In what Dietzel calls strategic moves characteristic of Wexner, she formed a coalition of business and community volunteers divided into different task forces to deal with family violence in all areas of the system: Legal, health care, faith community, business community/public education and victim services.

"The goal is really to change the way we as a community think about domestic violence. Until everyone sees it as their problem, you won't see a change," Wexner says, pointing out that, for example, a neighbor needs to feel empowered to see a victim and get help. "The challenge is really to get that victim to come forward and get the help she really needs. The cycle is frightening. Once it begins in a house, it goes on for generations."

Into the workplace
Wexner also knew family violence doesn't just stay behind the private doors of a home. Statistics, she says, show that 75 percent of victims abused at home are also harassed at the workplace by the offender.

She outlined the problem to her husband, Les Wexner, chair and founder of The Limited, where 85 percent of the associates are women. Ninety-five percent of all domestic violence is male to female, studies show.

He agreed something should be done about the family violence issue, and the Coalition began working with executives at The Limited to set up policies regarding domestic violence in the workplace.

Dietzel stresses the simplicity of implementing measures at the company:

  • The effort began with a meeting of Les Wexner and the CEOs of The Limited lines of business. He explained the company's policies and gave them manuals they could include in the Franklin Planners they all use.

  • Arnold Kanarick, The Limited's executive vice president and chief human resources officer, then sent a letter to all employees. It outlined domestic violence statistics, included a brochure with more information and stressed the company's stance: "As a company, we are saying within our own buildings and stores, and to our communities: There's no excuse for abuse."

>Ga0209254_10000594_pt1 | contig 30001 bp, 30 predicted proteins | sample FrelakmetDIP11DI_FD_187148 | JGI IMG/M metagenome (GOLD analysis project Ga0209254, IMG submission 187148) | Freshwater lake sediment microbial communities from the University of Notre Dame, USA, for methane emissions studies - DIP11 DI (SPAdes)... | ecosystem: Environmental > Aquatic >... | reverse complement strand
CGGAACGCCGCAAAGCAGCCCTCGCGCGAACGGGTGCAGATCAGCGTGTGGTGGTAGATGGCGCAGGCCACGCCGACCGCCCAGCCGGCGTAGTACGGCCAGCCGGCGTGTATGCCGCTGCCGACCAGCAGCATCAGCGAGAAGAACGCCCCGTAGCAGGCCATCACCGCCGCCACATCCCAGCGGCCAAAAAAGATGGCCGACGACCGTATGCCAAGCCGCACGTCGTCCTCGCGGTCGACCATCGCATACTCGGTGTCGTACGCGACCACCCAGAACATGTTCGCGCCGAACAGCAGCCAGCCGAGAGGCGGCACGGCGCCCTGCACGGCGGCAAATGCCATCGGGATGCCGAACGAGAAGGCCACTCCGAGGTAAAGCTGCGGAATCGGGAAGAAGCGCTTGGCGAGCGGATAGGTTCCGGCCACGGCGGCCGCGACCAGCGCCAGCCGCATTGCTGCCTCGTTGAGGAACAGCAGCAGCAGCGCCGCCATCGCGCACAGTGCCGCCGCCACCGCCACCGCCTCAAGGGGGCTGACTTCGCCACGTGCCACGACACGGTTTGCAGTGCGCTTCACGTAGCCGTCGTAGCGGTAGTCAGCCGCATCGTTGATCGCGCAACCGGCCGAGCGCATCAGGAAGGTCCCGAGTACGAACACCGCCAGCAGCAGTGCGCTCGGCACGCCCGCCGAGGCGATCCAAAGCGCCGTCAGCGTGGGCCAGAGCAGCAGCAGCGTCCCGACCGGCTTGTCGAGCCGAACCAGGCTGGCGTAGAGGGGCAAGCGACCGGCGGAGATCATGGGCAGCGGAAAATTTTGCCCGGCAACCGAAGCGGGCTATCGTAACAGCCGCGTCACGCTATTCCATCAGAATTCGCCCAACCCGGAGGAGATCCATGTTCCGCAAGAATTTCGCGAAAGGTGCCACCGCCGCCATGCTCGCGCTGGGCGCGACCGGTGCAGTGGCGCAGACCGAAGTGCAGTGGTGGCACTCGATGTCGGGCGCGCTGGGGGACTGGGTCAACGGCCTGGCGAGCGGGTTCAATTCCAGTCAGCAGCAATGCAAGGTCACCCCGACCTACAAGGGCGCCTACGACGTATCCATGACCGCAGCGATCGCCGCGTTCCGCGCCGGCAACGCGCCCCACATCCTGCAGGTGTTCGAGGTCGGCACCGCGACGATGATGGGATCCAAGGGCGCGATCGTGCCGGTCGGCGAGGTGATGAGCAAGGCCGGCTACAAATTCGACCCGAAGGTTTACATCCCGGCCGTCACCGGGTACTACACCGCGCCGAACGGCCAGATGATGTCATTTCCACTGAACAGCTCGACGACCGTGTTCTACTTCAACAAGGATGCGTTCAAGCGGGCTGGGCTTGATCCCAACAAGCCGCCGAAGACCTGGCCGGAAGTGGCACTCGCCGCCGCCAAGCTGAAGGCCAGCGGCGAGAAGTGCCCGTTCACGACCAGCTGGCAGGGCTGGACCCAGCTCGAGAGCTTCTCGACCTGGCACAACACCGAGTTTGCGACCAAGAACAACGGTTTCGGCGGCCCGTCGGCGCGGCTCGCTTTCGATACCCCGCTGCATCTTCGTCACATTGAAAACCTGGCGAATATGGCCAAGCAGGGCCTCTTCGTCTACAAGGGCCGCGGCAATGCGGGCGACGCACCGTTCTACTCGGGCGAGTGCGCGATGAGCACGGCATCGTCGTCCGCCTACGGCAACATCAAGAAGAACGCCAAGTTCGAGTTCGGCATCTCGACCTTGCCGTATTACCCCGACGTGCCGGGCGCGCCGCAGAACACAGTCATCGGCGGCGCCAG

• In women's and men's restrooms at the company, The Limited placed cards with national and local domestic violence victim hotline numbers as well as a number at the company where victims could confidentially seek help. "We also put the cards in the bathrooms used by visitors," Dietzel says. "It sends a message to vendors and customers."

  • Employees in security, management and human resources were trained to recognize signs of domestic violence and how to direct victims to social services in the community. "We've trained HR and security so if a supervisor comes in and says, 'I don't know what to do with Sally, she must have 30 (personal) calls a day,' in the old days we would warn her: If it doesn't stop, you'll need to leave the company,'" Dietzel says. "Now we know to ask: 'Sally, is there something going on where we can help you?'"